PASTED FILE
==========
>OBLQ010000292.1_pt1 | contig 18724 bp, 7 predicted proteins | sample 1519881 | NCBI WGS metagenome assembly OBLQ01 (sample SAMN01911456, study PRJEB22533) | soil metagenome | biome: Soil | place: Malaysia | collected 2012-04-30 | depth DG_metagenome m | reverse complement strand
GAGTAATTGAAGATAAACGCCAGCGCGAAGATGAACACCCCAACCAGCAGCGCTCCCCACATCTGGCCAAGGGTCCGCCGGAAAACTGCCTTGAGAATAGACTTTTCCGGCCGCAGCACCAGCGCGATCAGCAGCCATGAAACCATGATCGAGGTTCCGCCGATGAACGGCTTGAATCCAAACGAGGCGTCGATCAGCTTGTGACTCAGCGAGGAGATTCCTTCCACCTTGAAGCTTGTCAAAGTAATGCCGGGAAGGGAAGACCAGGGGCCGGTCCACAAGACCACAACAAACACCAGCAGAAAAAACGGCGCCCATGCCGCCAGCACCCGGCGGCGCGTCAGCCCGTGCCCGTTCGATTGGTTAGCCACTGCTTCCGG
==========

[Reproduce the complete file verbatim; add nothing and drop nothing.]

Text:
>OBLQ010000292.1_pt1 | contig 18724 bp, 7 predicted proteins | sample 1519881 | NCBI WGS metagenome assembly OBLQ01 (sample SAMN01911456, study PRJEB22533) | soil metagenome | biome: Soil | place: Malaysia | collected 2012-04-30 | depth DG_metagenome m | reverse complement strand
GAGTAATTGAAGATAAACGCCAGCGCGAAGATGAACACCCCAACCAGCAGCGCTCCCCACATCTGGCCAAGGGTCCGCCGGAAAACTGCCTTGAGAATAGACTTTTCCGGCCGCAGCACCAGCGCGATCAGCAGCCATGAAACCATGATCGAGGTTCCGCCGATGAACGGCTTGAATCCAAACGAGGCGTCGATCAGCTTGTGACTCAGCGAGGAGATTCCTTCCACCTTGAAGCTTGTCAAAGTAATGCCGGGAAGGGAAGACCAGGGGCCGGTCCACAAGACCACAACAAACACCAGCAGAAAAAACGGCGCCCATGCCGCCAGCACCCGGCGGCGCGTCAGCCCGTGCCCGTTCGATTGGTTAGCCACTGCTTCCGG